./bash/check.sh will check for the necessary languages and modules and report what is missing.
- Python 3
- Wikipedia module (
pip3 install wikipedia)
- BeautifulSoup 4 module (
pip3 install bs4, should install automatically as a dependency of the Wikipedia module)
- Perl 5.16 or newer
- JSON::PP (usually comes with Perl implementations)
- XML::Simple (some people have a problem loading this; make sure libxml is on your path, especially on Windows)
- Ruby 2.1 or newer
- SXP gem (
gem install sxp)
- GNU CLISP (if you wish to use another implementation, you merely need to write a small shim inside of
./lisp/os.lispto bridge the gap)
- Lua 5.2 or newer
- LuaSocket module
- Bash (any reasonably modern version should suffice)
flock(only required for the reinforcement learning engine)
- Emacs 25 or newer (only necessary if you wish to use the Emacs integrated debugger)
Client Mode allows the game to communicate with its own internal server and modify itself to make gameplay last longer. Client Mode requires a recent Lua implementation, as well as GNU CLISP (other CLISP implementations may work with some amount of effort; see above).
To run the game in Client Mode, use
./bash/client.sh (no arguments). The game will start almost immediately, but the world will be relatively empty. After a short period of time wandering around, you will start to notice more people and objects in the game world.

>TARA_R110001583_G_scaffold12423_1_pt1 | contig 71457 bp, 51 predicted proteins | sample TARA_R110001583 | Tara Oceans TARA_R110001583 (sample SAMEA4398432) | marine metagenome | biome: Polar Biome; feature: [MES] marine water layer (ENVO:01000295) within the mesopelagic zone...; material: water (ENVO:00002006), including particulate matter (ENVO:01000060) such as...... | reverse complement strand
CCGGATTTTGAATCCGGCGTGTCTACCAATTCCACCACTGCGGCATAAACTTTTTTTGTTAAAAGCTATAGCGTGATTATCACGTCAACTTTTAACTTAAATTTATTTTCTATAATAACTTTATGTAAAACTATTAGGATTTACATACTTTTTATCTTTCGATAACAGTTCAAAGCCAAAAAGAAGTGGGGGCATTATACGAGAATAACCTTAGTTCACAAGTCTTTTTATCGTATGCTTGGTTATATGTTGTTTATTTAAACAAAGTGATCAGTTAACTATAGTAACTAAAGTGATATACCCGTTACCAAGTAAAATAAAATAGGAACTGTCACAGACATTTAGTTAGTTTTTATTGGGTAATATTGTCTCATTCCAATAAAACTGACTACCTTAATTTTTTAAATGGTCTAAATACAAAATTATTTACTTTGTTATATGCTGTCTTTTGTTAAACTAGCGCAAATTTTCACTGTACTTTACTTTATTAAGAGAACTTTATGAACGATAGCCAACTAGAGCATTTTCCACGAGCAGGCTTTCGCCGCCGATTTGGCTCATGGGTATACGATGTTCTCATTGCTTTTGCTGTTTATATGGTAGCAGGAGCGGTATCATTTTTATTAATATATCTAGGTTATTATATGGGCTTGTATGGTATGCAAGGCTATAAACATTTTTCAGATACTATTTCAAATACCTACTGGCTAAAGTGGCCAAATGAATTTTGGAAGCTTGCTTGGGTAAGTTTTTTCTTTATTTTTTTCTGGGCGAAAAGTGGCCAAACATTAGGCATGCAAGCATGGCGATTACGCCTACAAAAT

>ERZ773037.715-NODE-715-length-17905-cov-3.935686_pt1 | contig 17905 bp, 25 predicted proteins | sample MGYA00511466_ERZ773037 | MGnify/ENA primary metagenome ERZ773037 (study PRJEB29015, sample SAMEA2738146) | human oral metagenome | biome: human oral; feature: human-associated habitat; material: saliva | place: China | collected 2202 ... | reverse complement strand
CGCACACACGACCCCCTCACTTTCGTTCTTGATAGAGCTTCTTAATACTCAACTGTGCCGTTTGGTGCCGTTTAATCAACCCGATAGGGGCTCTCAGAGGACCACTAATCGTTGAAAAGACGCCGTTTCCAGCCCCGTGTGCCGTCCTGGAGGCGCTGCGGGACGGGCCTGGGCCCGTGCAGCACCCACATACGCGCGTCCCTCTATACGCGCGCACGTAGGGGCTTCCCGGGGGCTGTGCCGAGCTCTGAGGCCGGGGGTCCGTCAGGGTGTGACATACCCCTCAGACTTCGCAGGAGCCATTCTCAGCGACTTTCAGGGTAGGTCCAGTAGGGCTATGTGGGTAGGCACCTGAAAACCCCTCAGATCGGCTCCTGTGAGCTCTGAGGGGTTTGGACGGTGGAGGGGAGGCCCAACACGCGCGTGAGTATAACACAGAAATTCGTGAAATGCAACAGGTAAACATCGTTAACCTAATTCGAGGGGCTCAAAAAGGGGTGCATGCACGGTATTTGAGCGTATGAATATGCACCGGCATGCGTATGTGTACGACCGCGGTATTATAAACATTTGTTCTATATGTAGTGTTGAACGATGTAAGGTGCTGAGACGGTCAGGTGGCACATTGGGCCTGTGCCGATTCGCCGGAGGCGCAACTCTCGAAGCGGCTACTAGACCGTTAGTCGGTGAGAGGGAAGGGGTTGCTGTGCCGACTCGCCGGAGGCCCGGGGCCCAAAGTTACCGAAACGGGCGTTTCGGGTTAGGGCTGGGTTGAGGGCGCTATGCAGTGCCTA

./emacs/client.el file provides some very primitive and very experimental support for integrating with Emacs. In order to use it, you need Emacs 25 or newer. Simply load the file and then use
M-x net-game-run from the base directory of the project. See the comments at the top of the
./emacs/client.el file for details.
There are several scripts in the
./bash/ directory, but (aside from the initial
./bash/check.sh script) the entrypoint to all of these is
./bash/master.sh. Running the script with
--help as the only option will print a summary of the command line flags available.
The debug level controls the information printed to STDERR. An absent (or 0) debug level results in nothing being printed to STDERR. At debug level 1, basic information will be printed about processes. At debug level 2, more detailed useful information will be printed as things happen. At debug level 3, almost everything that occurs will be reported verbosely. In general, debug level 2 suffices for most tasks.
The expression provided here should be a sequence of commands, delimited by semicolons, which will direct the Web crawling engine in its path. For full documentation on the expression syntax, see
These flags control which stages of the game to run. The first stage crawls Wikipedia to obtain pages. The second stage scans these pages and outputs certain information that it was able to scrape from them. The third stage generates a game world. The fourth stage is the only interactive stage, which allows you to play the game itself. In general, the first and second stages should be run as a set, getting new game information and scanning through it. The third stage will generate a new world from the current information, and the fourth stage will simply start a new game in the current world.
This flag allows you to customize your Common Lisp implementation. If you use a Lisp implementation other than GNU CLISP, you must supply its name and any command line arguments it requires using this flag.